Strong Dollar, Weak Yuan, and the Fed
Over the past couple of months the Federal Reserve has faced growing pressure from emerging market countries due to its steady increase in its policy rate of interest and the reduction in the size of its securities portfolio.
Jerome Powell, Chairman of the Board of Governors of the Federal Reserve System has been very forceful in his statements about the Fed’s efforts to “normalize” interest rates in the United States and to get back to a “more normal” size for its securities portfolio.
The signals are that the Fed will patiently continue this process well into 2019.
One problem that has arisen due to this process is that the value of the US dollar has risen in foreign exchange markets and this has put undue pressure on emerging market countries.
The country most severly hurt by these events has been Argentina who was actually forced to seek help from the International Monetary Fund.
However, the impact of the stronger dollar is causing especial concern when it comes to the decline in the value of the Chinese yuan.
The strength in the dollar across the world began in early February.
In terms of the Chinese yuan, the US dollar reached a low on February 7, 2018, when one dollar could only buy 6.2676 yuan.
At the market close on Monday, June 25, the dollar could buy 6.5448 yuan, a 4.4 percent rise from the earlier date.
The most recent decline in the value of the yuan came after a Sunday announcement by China’s central bank that it was freeing up more than $100 billion in the banking system in order to boost bank lending and spur on a slowing economic growth rate.
This just added on to the weakness of the yuan following the earlier moves of the Federal Reserve mentioned above.
The concern is that further depreciation of the yuan against the US dollar will increase trade tensions between Washington, D. C. and Beijing.
Furthermore, many economists and others expect to see the value of the yuan fall even further against the US dollar.
Mr. Powell and the Federal Reserve are very intent on pursuing the current thrust of monetary policy in the United States and with a weak or weakening Chinese economy the fear is that a sustained fall in China’s currency could exacerbate outflows of capital from China.
This is a very sensitive subject for the Chinese. It is one of the last things the Chinese want.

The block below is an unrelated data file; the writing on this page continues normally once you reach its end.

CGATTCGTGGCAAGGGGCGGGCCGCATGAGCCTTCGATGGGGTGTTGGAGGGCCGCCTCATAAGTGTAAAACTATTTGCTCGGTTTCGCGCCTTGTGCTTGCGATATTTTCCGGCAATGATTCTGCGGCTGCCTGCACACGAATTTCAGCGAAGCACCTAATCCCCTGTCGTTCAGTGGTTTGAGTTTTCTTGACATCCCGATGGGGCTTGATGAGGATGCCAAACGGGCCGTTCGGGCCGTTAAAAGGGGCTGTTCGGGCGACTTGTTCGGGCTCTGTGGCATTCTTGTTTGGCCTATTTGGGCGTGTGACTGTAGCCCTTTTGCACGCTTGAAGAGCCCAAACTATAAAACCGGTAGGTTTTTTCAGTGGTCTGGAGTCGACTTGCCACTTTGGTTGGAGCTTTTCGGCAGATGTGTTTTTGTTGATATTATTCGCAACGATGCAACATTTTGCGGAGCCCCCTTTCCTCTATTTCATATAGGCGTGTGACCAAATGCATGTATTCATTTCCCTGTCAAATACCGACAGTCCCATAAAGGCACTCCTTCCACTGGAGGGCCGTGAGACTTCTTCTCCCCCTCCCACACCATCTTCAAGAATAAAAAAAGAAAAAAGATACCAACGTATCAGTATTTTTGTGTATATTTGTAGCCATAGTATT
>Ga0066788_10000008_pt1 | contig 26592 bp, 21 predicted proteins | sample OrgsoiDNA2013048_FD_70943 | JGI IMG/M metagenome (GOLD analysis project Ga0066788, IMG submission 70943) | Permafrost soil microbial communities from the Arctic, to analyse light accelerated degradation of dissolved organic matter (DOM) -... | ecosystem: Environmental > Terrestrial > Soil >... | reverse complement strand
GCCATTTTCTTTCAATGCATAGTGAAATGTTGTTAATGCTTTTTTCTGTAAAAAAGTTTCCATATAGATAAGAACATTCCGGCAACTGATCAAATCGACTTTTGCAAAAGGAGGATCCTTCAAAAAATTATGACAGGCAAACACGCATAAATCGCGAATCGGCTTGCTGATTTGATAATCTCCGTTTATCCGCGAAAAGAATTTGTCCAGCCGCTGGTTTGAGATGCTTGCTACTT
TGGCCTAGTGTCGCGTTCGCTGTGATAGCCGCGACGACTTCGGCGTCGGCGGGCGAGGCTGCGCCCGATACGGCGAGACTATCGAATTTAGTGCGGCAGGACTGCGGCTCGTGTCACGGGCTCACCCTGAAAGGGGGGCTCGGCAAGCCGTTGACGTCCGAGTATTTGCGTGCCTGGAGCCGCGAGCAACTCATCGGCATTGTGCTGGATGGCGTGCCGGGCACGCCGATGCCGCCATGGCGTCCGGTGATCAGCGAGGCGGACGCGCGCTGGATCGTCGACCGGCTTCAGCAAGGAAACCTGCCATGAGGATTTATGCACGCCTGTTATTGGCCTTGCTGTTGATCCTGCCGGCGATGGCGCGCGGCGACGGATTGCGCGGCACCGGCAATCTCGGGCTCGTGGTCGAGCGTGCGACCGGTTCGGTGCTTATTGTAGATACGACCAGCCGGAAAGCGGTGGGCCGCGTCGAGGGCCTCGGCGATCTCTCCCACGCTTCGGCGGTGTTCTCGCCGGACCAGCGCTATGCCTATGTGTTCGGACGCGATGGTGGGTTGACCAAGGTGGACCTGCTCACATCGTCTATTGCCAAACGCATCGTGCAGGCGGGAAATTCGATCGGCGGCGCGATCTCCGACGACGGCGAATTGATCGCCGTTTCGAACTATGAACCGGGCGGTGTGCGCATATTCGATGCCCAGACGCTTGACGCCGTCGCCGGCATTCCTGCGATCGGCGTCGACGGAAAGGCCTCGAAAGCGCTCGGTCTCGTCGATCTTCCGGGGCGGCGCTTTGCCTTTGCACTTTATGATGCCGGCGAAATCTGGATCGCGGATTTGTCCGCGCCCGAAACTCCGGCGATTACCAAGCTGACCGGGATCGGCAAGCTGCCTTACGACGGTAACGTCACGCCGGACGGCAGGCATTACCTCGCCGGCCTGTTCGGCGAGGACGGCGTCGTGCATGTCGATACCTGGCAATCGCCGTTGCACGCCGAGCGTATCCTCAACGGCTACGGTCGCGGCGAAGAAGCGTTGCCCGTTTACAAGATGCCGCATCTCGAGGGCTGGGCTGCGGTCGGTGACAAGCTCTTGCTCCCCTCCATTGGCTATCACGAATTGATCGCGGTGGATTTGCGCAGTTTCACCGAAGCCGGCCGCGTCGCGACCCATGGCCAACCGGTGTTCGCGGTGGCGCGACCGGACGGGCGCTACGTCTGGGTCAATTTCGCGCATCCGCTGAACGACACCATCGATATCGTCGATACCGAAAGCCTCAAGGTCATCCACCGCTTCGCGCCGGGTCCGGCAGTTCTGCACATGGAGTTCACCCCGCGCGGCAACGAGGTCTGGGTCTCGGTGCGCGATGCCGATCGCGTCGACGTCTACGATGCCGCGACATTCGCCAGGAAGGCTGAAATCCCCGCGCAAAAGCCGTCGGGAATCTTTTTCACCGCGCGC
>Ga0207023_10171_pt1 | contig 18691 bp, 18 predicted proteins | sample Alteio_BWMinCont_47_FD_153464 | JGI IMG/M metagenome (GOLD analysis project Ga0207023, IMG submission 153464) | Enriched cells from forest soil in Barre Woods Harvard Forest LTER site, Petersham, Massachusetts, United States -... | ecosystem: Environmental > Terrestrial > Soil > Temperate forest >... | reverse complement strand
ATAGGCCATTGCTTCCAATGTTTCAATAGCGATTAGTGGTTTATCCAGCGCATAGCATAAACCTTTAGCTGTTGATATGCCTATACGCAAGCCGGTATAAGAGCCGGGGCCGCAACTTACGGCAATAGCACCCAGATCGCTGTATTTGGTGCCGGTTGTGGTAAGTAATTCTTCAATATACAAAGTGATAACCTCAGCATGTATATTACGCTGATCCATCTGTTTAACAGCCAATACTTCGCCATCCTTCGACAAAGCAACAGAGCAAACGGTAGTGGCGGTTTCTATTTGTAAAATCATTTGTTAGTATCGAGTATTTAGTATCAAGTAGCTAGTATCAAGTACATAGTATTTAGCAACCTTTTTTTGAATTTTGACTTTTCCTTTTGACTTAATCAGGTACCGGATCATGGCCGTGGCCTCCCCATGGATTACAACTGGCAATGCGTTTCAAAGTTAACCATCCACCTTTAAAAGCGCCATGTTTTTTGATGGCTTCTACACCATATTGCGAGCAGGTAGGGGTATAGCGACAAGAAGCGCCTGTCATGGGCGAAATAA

And, this situation, I believe, put focus back upon the Federal Reserve.
The Federal Reserve is, whether it likes it or not, the de facto, central bank of the world. What the Fed does impacts many and so plays that role without ever asking for it.
Of course, that is a position of great power, something the Fed and the United States does enjoy most of the time. However, there are other times…like the one that we are in…where this responsibility can be a real pain.
The Federal Reserve is pursuing the goals set up for it by the US Congress…that are solely domestic in nature.
But, how can the Fed operate optimally when it comes to creating the right policy for the domestic United States, when it faces situations like the one it now faces where what it does can have major impacts on other countries throughout the world?
And, especially in China, where what it does can add pressure to other things going on…like tariff wars.
It seems as if, over the past ten to fifteen years, the Federal Reserve has become more and more involved with what is going on in other countries and has had to play…from time-to-time…and important role in what is going on elsewhere.
Furthermore, it seems to me, that situations like these are going to become more and more important in future years.
The interesting thing is that more and more people talk about how more and more countries are leaning more and more to the populist side of things and, as a consequence, more and more countries are becoming “nationalistic” in their actions, which, of course, work against globalization.
The fact that the Federal Reserve is facing international pressures like it is relative to China…and to Argentina…and to others…indicates how fluid world financial markets are at this time and how information flows, almost unconstrained, all over the globe. The changes in the world financial system of the past sixty years or so are mind-boggling.
The changes in global trade have also been mind-boggling.
My point is that what the Federal Reserve is going through right now is indicative of how networked the whole world is and that this networking will dominate the future, regardless of whether or not nations try to control their own destiny.
How the Federal Reserve meets this challenge in the future will be very interesting to observe.